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When Hot Spot was first introduced, a mischievous rumour began that it could be beaten by rubbing Vaseline into the edge of the bat, thus reducing the friction made by the ball and eliminating the white mark of guilt. It was a theory quickly rubbished by the tech nerds, but more Machiavellian minds - like mine - turned towards it again after a couple of Ashes Tests in which some thin outside edges have left barely visible or no marks for the Hot Spot technology but have nonetheless shown up well on Snicko, stump mikes and super slo-mo replays.

It's more than likely that some very fine edges have contributed to the general DRS angst, but it would be interesting to hear something from the Hot Spot makers as to why it is happening. Taking an even more arch view, it's not a problem that has extended to the inside edge of the bat, where it is, of course, often in the batsman's interest for the mark to show up, or when flicking the pad.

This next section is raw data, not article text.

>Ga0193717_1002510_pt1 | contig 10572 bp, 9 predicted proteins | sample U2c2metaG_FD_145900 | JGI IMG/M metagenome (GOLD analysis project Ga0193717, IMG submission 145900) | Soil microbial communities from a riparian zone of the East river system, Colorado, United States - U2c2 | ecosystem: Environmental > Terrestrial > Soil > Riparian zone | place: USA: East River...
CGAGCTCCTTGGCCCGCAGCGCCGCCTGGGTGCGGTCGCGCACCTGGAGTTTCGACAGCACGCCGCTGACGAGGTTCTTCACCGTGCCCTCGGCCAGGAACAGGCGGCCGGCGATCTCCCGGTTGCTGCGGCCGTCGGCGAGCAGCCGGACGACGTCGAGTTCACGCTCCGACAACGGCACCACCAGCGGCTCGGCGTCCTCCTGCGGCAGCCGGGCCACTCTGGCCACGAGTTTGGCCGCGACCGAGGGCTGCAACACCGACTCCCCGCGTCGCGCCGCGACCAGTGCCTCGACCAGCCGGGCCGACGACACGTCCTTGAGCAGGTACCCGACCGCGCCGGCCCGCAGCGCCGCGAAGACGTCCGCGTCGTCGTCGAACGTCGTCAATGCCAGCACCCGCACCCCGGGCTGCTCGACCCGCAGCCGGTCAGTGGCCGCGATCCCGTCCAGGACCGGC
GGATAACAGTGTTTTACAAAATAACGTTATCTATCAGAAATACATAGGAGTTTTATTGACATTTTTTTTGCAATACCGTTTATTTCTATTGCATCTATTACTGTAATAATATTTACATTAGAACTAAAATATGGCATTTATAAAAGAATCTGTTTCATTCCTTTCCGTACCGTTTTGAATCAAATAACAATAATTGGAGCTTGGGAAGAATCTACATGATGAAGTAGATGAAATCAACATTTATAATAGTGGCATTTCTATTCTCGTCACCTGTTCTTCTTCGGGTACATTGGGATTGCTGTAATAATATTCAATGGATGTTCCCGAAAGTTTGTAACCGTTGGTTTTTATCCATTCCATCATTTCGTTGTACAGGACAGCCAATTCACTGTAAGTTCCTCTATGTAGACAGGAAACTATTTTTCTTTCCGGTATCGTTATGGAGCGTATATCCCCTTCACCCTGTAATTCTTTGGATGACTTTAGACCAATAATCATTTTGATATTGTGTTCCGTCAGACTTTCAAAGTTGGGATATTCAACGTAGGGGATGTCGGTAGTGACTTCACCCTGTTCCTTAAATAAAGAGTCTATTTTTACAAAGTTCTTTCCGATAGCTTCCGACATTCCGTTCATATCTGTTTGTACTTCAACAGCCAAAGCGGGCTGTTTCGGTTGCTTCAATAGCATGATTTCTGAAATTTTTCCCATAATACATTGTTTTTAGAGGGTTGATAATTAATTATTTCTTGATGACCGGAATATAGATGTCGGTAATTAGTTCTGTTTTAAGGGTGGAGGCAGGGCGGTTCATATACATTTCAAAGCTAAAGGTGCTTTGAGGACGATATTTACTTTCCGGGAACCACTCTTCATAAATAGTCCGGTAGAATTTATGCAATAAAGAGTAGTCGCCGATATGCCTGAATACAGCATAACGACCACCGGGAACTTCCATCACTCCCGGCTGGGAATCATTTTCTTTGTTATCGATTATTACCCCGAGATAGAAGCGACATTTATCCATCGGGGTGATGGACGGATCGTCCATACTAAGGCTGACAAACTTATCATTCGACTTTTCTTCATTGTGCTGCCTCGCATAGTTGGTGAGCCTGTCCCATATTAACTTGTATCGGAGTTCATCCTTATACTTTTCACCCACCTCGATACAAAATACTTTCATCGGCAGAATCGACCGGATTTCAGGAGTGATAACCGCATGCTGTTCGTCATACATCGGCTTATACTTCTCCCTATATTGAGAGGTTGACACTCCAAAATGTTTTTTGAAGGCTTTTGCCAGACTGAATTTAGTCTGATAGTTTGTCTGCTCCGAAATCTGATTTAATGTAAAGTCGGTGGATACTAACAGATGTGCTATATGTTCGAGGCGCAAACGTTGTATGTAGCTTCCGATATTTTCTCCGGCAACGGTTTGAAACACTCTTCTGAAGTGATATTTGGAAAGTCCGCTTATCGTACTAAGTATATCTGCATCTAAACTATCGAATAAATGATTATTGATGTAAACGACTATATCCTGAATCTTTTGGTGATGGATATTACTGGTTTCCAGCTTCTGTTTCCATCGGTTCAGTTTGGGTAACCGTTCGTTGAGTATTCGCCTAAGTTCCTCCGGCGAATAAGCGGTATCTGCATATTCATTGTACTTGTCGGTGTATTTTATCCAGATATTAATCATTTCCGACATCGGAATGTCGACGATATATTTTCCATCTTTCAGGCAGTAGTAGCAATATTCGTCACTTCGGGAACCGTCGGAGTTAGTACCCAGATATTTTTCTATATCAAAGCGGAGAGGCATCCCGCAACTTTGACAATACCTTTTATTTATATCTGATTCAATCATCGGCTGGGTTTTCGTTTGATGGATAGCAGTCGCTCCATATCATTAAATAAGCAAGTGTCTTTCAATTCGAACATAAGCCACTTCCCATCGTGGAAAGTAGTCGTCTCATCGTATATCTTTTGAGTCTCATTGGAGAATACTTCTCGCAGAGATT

There's a temptation to think of technology as unchanging and infallible, and yet it is neither. Who knows what equipment will be available to umpires and broadcasters in five years' time? There may be sensors in bat or ball for all we know. Until then, it's a fair question to ask. What are the margins for error in Hot Spot?

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England could probably replace Kevin Pietersen with Geoffrey Boycott's mother and her stick of rhubarb and still win the series from here, but if KP is missing with his sore calf, he leaves a lacuna that we cannot fill.

The truth is, without him, England's batting is exemplary and dull. Nothing becomes him more than his absence, because with him departs the x-factor, the knowledge that among all of the ruthless competence sits something extraordinary.